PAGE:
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But what is the practice, how many people have experienced it, and what is its future in the UK?
Find the answers to some of these questions below…
Conversion therapy is the use of methods, such as aversive stimulation or religious counselling, to change or suppress a person’s sexual orientation.
It is also used in an attempt to persuade trans people to alter their gender identity to correspond with the sex they had at birth.
The practice has been described by NHS England as “unethical and potentially harmful”, and condemned by mental wellbeing charity Mind as something which has “a terrible impact on a person’s mental health”.
The Government pledged to end conversion therapy in 2018, under Theresa May.
But in March 2021, three advisers quit the Government’s LGBT advisory panel over worries it was acting too slowly on the ban.
One of the advisers, Jayne Ozanne, accused ministers of creating a “hostile environment” for LGBT people.
On Thursday evening, a leaked Downing Street briefing paper seen by ITV News showed that Mr Johnson had dropped plans for the ban.
But just hours later – following outrage from LGBT campaigners and health charities – Number 10 U-turned again, with a senior Government source quoted as saying the ban would feature in the next Queen’s Speech.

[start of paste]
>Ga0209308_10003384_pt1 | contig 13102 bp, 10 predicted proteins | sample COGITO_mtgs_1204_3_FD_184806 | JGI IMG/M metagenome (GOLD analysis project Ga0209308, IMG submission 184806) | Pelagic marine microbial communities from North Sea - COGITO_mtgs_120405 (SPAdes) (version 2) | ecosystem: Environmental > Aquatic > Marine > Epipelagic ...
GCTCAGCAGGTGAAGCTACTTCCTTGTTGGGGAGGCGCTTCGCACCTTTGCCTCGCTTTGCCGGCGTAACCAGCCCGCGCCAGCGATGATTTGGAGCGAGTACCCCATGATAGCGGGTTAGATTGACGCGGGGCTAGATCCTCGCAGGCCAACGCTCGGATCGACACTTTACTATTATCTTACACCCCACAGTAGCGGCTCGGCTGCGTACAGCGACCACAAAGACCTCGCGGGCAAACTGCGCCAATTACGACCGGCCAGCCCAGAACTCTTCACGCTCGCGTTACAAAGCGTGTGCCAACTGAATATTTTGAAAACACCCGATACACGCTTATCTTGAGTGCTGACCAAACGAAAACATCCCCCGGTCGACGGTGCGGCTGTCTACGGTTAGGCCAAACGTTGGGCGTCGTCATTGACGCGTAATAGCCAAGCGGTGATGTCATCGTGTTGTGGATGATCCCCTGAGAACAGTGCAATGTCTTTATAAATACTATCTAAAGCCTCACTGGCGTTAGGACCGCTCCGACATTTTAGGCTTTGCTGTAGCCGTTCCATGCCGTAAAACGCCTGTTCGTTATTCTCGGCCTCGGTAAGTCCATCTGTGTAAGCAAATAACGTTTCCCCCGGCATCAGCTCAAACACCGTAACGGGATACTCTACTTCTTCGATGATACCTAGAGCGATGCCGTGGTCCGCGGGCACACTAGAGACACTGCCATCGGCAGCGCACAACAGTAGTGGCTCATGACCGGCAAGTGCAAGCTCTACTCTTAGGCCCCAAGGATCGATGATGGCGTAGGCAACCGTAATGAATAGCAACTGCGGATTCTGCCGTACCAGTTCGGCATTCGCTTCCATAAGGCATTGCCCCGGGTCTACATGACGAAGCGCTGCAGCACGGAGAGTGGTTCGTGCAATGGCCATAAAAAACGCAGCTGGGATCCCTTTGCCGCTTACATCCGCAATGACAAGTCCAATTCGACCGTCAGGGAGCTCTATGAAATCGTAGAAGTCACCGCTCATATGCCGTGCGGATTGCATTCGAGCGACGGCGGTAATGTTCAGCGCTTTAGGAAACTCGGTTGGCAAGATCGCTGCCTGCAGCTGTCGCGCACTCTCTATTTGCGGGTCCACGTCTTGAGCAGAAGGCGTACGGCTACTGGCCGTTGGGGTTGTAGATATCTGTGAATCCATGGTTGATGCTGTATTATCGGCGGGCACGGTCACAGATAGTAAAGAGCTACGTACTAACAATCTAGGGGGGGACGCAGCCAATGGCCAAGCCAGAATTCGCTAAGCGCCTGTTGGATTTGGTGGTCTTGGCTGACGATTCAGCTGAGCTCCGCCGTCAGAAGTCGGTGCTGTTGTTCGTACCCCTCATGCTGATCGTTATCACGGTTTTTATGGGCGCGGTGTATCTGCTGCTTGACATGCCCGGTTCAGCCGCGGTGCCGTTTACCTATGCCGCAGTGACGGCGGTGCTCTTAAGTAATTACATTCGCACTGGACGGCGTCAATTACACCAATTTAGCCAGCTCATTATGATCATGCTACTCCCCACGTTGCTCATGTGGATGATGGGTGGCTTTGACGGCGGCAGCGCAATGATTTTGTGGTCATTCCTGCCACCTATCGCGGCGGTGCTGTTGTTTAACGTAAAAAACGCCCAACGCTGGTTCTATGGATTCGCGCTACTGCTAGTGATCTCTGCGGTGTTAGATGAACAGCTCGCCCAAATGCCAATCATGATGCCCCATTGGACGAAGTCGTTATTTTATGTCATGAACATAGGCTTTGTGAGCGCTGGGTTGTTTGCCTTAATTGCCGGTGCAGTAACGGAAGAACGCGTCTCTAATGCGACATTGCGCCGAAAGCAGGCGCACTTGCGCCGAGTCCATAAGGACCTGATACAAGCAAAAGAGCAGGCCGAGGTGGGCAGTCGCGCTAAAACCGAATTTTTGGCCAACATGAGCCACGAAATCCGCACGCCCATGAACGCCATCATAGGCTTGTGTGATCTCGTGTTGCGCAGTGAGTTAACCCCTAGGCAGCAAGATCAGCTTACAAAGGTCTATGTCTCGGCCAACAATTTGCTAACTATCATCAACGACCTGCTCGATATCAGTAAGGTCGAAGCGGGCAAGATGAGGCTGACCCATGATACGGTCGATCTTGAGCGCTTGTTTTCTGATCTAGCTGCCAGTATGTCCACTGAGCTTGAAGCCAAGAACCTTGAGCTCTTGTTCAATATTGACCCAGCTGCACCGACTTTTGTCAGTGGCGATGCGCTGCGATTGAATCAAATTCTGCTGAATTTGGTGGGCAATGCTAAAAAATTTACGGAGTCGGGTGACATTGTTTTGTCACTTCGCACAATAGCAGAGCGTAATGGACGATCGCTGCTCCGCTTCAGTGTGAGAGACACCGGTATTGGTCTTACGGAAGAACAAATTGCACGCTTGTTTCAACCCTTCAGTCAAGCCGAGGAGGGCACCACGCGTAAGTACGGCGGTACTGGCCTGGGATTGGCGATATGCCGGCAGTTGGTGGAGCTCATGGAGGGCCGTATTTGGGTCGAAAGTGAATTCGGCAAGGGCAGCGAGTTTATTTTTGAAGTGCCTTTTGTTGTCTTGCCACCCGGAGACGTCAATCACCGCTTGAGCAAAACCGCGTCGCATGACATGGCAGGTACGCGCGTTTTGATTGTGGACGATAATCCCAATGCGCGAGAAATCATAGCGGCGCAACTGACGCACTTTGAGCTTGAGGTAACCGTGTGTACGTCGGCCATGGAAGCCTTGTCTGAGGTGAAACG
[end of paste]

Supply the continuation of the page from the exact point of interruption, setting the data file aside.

However, it was reported that the legislation would cover “only gay conversion therapy, not trans”.
The exact number is not known, but a National LGBT Survey done by the Government in 2017 suggested that 5% of LGBT people have been offered conversion, and 2% have undergone the therapy.
These figures were higher among trans people, with 8% saying they had been offered the therapy, and 4% reporting having undergone it.
In 1999, Brazil became the first country to ban conversion therapy relating to sexual orientation, according to Stonewall.
Many countries have followed suit by imposing a full or partial ban since, including Samoa, Canada, Germany, Mexico and parts of Australia.
Dozens of US states have also banned the practice, with the exception of religious organisations.
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